I thought I knew a lot about the problems of the disabled -- especially their access to buildings and facilities. For more than a dozen years, I had worked in the field of handicapped persons' legal rights. I had given speeches and had written about architectural accessibility and the laws that require it.
But the problem never hit home until I started dating a woman who uses a wheelchair.
My friend, Jill Robinson, and I don't always run into trouble when we go out on the town. Sometimes we have been pleasantly surprised. But all too often, the entertainment has been spoiled -- because Jill has been in tears of exasperation over inaccessible facilities, or one or both of us has been smoldering over the insulting, patronizing treatment we have received.
When we go out, we certainly are not seeking difficulty, conflict and other hassles. But that's what happened the night we went to Ford's Theatre. We had planned a pleasant, romantic evening -- dinner at a nice restaurant and then a dance performance at Ford's. We agreed that I would pay for dinner and she would purchase the theater tickets.
Jill had called the box office beforehand to check on wheelchair accessibility and seat locations, and was assured that the theater has a ramp. She also was advised which seats to select.
Ascending the ramp and entering the rear foyer of the theater, we made our way to what appeared to be the box office. Jill wheeled up and requested the tickets she had reserved. She was told that this was not the box office -- that it was located three doors up the street. She asked whether there were any steps to the box office. There were -- and no ramp.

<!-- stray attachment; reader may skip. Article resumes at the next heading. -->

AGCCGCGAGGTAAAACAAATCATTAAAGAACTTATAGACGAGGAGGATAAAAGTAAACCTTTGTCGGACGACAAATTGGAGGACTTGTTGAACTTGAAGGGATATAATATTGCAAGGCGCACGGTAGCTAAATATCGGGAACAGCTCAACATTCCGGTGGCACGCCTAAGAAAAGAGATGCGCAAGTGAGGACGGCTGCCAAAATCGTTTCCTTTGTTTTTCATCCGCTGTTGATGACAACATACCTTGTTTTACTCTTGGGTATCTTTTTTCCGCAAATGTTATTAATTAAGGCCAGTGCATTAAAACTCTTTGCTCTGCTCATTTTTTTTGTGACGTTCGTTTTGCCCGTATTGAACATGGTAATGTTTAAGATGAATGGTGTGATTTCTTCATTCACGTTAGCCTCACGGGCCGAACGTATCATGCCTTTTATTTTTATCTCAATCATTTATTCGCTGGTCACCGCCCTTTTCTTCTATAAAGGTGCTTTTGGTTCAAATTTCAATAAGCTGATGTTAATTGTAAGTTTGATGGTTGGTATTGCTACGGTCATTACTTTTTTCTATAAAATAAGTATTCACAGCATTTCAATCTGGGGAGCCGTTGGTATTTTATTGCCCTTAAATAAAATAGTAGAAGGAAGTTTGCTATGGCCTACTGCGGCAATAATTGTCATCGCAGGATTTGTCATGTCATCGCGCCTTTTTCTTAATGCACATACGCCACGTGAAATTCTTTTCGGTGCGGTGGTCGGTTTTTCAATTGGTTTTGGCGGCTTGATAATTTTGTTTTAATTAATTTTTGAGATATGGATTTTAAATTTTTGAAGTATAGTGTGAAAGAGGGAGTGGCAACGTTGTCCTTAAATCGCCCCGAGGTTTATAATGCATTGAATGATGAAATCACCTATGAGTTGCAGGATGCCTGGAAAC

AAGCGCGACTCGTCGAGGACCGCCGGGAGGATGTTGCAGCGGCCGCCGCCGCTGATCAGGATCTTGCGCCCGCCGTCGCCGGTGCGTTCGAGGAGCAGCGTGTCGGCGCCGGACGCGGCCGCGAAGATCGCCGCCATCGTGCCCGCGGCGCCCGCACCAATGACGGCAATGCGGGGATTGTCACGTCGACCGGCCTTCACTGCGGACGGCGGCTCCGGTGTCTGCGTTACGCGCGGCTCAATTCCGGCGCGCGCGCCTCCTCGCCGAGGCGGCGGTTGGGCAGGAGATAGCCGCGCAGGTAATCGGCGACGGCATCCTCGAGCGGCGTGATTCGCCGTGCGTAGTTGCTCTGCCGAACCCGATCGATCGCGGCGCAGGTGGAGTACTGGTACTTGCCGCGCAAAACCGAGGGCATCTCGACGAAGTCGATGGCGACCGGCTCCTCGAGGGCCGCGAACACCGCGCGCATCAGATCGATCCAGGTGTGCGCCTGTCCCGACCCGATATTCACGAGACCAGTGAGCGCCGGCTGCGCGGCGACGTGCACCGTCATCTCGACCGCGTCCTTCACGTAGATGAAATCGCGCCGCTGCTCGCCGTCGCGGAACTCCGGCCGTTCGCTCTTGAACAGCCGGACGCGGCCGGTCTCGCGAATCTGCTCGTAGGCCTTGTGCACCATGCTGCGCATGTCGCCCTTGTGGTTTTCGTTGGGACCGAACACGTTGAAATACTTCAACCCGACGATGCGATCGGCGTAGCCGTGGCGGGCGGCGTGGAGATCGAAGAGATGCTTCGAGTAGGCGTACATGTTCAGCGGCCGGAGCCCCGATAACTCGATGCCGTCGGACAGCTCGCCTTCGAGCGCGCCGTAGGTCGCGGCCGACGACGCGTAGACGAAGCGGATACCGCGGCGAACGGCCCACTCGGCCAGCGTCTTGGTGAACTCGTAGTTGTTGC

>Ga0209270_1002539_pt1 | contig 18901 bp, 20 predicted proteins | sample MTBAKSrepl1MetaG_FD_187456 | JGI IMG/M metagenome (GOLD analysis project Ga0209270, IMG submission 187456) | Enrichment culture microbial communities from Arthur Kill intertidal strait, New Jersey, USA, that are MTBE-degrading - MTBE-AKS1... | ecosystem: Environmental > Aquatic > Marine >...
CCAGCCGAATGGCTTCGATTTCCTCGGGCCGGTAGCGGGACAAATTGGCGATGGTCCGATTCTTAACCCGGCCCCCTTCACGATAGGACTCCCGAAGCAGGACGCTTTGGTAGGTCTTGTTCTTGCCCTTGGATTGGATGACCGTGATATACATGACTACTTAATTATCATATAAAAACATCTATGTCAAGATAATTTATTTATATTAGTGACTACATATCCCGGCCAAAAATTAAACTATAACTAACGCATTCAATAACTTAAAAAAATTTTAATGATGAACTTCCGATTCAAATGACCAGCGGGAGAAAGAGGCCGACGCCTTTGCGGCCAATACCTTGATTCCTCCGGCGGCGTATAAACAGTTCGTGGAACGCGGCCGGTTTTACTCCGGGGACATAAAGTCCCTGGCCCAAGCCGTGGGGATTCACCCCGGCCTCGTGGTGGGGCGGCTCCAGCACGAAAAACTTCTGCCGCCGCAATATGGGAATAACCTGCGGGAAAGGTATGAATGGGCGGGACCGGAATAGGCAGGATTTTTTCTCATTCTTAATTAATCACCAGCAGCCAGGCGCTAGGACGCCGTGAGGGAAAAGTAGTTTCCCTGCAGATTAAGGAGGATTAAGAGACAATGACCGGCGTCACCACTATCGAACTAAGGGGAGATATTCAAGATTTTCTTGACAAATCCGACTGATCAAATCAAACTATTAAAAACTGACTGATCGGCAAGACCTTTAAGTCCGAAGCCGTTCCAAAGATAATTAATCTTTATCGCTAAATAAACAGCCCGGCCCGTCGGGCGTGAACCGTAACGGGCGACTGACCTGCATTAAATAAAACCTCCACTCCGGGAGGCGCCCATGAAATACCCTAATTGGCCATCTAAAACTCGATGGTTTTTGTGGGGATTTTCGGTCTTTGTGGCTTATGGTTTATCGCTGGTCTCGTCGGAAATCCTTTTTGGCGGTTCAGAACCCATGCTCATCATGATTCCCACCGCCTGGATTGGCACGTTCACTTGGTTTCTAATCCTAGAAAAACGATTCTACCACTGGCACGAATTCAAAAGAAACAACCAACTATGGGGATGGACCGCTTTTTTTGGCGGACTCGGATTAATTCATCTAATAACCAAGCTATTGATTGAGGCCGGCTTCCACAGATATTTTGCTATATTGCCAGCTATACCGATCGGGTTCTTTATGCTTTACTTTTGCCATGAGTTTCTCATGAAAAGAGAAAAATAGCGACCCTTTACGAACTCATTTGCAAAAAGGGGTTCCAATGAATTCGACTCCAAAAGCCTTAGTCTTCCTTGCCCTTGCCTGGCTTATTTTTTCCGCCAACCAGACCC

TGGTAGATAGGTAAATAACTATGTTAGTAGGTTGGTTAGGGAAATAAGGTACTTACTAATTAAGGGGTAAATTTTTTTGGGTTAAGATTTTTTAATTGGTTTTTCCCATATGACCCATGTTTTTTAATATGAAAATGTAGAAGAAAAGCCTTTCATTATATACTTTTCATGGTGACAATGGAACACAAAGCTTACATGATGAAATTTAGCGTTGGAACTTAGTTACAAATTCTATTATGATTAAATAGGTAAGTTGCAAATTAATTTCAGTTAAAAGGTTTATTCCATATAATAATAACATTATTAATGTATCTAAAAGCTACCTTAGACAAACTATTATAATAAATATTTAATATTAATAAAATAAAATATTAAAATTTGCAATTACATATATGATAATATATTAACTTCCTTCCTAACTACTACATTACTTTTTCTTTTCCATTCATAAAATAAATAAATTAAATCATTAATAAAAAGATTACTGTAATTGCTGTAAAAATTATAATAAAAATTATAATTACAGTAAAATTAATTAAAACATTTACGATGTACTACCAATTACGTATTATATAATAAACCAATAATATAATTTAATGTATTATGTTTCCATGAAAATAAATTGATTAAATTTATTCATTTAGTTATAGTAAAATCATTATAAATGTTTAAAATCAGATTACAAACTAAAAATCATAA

"How am I supposed to get my tickets?" Jill asked the manager. He asked whether she was alone -- implying that it was the duty of the person with her to take care of her.
The tickets were to be her treat, she said, and she wished to transact her own business. There was no way, he replied, that she could do that.
In other circumstances, she would probably have insisted the management make arrangements to bring the tickets, but it was getting close to curtain time, so I went to fetch them.
But that wasn't the end of it. To reach our seats, located in the last row of the theater (a pillar partially obstructed the view of the stage), one had to go down some stairs. And it was not just a question of "bumping" the wheelchair down a couple of stairs to the seating level; the stairway was continuous, with no place to stop a wheelchair at any point. There was no way for Jill to get to the recommended seats -- or to any other seat in the theater.
The usher informed us that wheelchair-bound patrons sit in an alcove, separated from all the chairs. And indeed there were two of them, semicircular indentations about three feet in diameter -- recesses apparently created for the placement of statues. Jill and I were thus faced with the prospect of having to sit apart.
To make the best of a bad situation, Jill pulled her wheelchair up behind my seat. Whenever the ushers guided people to the side aisle, she backed into the alcove to let them pass. During the show's second number, however, an usher approached and told her she would have to move -- fire regulations required the aisles be kept clear.
"If there is a fire," she told the usher, "I will move."
"Why don't you just walk down the stairs to the seat?" asked the usher. Jill pointed out that if she could walk she would not be in a wheelchair.
"Can't he," the usher asked, nodding toward me, "just carry you down to your seat?" This to a woman who, in obtaining her law degree, pursuing a successful practice, writing federal regulations, achieving considerable success in athletics, and becoming an accomplished scuba diver, has consistently eschewed any hint of helplessness or dependency.
Jill told the usher that she would not be carried to her seat.
We topped off our expected evening of light-hearted entertainment by having a very unpleasant argument with the management.
Unfortunately, the problems are not limited to Ford's. The Kennedy Center is another case in point.